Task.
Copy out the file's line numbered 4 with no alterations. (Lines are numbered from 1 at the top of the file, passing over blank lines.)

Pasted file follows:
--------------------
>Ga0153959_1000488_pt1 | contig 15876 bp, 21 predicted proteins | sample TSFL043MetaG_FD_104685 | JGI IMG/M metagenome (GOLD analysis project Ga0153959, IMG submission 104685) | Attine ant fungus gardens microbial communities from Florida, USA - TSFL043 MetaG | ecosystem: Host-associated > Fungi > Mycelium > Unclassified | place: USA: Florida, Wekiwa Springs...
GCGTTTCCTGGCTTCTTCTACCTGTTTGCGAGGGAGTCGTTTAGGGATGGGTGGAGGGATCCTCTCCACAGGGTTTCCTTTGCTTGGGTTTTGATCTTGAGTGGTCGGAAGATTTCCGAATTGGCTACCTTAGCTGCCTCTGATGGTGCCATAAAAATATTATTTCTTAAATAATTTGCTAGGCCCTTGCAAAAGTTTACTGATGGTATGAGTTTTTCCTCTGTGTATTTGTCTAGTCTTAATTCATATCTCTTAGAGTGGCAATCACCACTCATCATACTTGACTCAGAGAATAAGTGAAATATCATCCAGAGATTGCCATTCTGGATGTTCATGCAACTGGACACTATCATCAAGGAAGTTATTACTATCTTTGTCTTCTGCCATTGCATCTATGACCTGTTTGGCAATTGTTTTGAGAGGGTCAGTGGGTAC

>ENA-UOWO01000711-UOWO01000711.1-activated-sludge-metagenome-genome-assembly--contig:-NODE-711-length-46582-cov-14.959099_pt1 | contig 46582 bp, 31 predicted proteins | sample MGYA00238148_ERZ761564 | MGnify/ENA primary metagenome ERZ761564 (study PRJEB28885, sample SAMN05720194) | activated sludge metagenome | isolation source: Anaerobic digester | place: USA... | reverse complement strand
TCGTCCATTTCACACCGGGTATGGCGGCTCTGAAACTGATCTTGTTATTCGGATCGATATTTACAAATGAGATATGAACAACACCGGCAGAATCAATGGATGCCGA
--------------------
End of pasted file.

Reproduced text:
TCGTCCATTTCACACCGGGTATGGCGGCTCTGAAACTGATCTTGTTATTCGGATCGATATTTACAAATGAGATATGAACAACACCGGCAGAATCAATGGATGCCGA